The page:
Andy Griffith Donates Collection to Carolina

Andy Griffith is donating his collection of momentos from his extraordinary career to his alma mater, the University of North Carolina.

Andy Griffith to Donate Collection to UNC (AP)

Photo Andy Griffith sits in front of a bronze statue of Andy and Opie from the 'Andy Griffith Show,' Tuesday, Oct. 28, 2003, after the statue was unveiled during a ceremony in Raleigh, N.C. Griffith's 40-year acting career has been largely defined by Sheriff Andy Tayor, who he played in the show. (AP Photo/Bob Jordan) Andy Griffith will donate manuscripts, television and film footage and other memorabilia documenting his 55-year career to his alma mater, the University of North Carolina at Chapel Hill. “I am proud of my connections to Carolina and pleased to know that some results from a lifetime of work on television, film, stage and recordings will have a permanent home in Chapel Hill,” Griffith said in a statement Friday.

A native of Mount Airy, Griffith is best known for his role as Sheriff Andy Taylor on “The Andy Griffith Show.” He earned a bachelor’s degree in music from UNC-Chapel Hill in 1949.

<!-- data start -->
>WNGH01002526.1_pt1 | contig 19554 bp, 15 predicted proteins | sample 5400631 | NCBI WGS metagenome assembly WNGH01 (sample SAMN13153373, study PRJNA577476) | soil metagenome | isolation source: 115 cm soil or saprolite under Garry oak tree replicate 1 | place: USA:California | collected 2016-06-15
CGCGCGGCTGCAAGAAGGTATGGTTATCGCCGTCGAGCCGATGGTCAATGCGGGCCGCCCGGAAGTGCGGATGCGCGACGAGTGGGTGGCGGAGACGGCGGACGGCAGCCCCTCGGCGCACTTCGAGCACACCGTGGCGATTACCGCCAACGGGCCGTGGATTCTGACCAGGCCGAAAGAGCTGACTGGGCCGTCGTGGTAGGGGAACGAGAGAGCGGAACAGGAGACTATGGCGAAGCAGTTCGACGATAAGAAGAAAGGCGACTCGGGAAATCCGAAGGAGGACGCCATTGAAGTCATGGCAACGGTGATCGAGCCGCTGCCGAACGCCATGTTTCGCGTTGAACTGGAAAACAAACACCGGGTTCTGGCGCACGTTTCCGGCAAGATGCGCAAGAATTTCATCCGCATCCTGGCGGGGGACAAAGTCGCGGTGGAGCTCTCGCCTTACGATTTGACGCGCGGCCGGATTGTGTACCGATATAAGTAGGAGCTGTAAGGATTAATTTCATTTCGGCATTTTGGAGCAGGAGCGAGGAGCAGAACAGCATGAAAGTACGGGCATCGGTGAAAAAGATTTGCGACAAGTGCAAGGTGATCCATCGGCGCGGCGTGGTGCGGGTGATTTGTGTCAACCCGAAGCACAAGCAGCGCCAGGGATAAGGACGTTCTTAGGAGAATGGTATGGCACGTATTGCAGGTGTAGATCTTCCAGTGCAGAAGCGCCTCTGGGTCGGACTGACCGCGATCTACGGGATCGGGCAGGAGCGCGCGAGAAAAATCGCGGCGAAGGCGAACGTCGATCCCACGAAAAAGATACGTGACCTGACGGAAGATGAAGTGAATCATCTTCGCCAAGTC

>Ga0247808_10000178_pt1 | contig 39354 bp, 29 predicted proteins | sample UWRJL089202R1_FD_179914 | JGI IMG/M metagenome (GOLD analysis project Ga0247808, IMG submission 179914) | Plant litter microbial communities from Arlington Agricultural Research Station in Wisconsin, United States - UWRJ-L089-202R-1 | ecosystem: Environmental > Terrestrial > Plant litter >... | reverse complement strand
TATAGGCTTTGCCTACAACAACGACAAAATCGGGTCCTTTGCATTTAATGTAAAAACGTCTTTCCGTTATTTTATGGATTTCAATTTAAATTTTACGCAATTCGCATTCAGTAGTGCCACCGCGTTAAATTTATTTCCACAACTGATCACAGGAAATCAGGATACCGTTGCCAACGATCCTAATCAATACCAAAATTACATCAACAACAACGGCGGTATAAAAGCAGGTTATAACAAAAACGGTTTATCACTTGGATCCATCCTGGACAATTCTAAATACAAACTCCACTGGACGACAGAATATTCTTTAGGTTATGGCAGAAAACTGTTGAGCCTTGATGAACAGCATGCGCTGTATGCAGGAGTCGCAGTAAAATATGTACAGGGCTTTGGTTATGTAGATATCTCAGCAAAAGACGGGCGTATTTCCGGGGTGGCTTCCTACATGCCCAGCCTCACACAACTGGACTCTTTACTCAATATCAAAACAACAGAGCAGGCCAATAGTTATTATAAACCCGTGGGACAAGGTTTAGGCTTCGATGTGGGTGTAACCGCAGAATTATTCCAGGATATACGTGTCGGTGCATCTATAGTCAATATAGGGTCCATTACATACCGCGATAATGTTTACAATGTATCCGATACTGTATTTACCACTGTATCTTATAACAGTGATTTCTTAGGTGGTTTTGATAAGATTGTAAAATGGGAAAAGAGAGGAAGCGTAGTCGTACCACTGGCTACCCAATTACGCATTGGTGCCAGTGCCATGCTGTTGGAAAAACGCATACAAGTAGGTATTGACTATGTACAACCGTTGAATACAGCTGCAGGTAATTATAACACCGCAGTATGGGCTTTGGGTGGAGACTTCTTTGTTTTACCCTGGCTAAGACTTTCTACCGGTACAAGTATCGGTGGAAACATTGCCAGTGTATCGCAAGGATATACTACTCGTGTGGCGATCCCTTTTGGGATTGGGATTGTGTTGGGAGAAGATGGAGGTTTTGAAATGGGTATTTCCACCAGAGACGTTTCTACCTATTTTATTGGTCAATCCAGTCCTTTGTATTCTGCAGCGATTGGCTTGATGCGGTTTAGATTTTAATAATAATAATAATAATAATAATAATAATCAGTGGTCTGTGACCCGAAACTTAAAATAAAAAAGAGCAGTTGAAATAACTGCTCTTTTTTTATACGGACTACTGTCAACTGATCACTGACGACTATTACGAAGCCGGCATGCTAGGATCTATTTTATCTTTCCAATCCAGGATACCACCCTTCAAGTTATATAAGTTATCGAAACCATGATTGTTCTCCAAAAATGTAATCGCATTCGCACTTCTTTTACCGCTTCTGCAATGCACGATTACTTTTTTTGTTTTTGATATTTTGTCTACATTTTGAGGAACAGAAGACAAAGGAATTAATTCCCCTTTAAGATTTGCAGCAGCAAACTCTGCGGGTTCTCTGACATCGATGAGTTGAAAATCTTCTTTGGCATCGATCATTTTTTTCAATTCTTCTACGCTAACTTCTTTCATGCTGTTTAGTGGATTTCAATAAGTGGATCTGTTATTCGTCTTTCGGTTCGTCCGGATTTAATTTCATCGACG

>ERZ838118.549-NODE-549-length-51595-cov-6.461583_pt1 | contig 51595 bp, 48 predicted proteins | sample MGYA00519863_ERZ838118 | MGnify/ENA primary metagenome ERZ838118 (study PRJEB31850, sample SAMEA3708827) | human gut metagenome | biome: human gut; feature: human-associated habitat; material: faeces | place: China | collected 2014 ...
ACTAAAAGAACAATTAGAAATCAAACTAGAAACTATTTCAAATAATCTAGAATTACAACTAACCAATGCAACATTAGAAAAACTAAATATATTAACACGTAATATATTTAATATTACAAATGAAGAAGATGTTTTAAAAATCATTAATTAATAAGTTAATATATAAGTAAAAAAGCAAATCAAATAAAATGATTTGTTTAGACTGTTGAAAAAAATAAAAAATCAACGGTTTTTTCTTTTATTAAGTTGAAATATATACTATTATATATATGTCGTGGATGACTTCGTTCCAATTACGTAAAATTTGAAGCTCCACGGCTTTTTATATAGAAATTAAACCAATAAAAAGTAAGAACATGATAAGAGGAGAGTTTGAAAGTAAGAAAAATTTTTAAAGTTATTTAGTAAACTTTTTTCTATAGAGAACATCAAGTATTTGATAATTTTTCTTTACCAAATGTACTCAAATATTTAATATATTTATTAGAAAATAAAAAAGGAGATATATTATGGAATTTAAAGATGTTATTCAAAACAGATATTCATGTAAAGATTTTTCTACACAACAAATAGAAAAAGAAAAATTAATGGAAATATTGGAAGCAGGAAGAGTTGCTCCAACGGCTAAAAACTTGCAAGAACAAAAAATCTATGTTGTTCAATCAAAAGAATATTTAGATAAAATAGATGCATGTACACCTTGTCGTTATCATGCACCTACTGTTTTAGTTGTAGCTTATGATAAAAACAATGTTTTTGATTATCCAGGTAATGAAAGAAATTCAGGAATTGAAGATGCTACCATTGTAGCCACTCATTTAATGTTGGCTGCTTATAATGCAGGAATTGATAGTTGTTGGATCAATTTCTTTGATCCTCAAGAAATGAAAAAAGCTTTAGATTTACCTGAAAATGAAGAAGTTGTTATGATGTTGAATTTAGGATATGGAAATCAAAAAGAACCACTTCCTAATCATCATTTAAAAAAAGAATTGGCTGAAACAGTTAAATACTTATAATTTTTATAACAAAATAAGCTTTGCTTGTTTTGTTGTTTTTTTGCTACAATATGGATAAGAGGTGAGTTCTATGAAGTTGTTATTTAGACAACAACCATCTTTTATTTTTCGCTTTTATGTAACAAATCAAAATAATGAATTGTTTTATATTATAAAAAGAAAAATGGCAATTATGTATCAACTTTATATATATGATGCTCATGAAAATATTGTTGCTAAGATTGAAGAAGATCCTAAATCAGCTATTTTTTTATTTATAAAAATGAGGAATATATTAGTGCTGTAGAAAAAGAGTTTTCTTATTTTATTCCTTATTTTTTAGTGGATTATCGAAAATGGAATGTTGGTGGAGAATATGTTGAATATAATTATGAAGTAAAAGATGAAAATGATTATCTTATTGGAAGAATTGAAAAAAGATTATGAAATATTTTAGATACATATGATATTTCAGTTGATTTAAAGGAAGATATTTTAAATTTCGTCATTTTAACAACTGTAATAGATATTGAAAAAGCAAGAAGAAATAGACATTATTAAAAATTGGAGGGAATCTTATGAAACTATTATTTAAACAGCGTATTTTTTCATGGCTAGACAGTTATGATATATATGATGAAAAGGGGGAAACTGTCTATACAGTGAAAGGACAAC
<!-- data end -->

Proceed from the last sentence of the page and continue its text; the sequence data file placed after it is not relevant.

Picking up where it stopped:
Griffith’s personal collection will become part of UNC’s Southern Historical Collection, which contains more than 15 million items in 4,900 collections, the school said. “Andy Griffith is a North Carolina treasure and a national folk hero,” said Chancellor James Moeser. “This generous donation will ensure that his legacy is forever intertwined with a university that is proud of his accomplishments and grateful for all that he has given back.”

Griffith is indeed a national treasure. “The Andy Griffith Show” remains, in my view, the best show ever to air on television (especially the first five seasons, which co-starred Don Knotts as Deputy Barney Fife). He was very successful as a stand-up comedian, his stage show and movie “No Time for Sergeants” is hilarious, “Matlock” was hugely popular, and he is a pretty fair dramatic actor as well.

FILED UNDER: General, Popular Culture
James Joyner
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James Joyner is a Security Studies professor at Marine Corps University's Command and Staff College and a nonresident senior fellow at the Scowcroft Center for Strategy and Security at the Atlantic Council. He's a former Army officer and Desert Storm vet. Views expressed here are his own. Follow James on Twitter @DrJJoyner.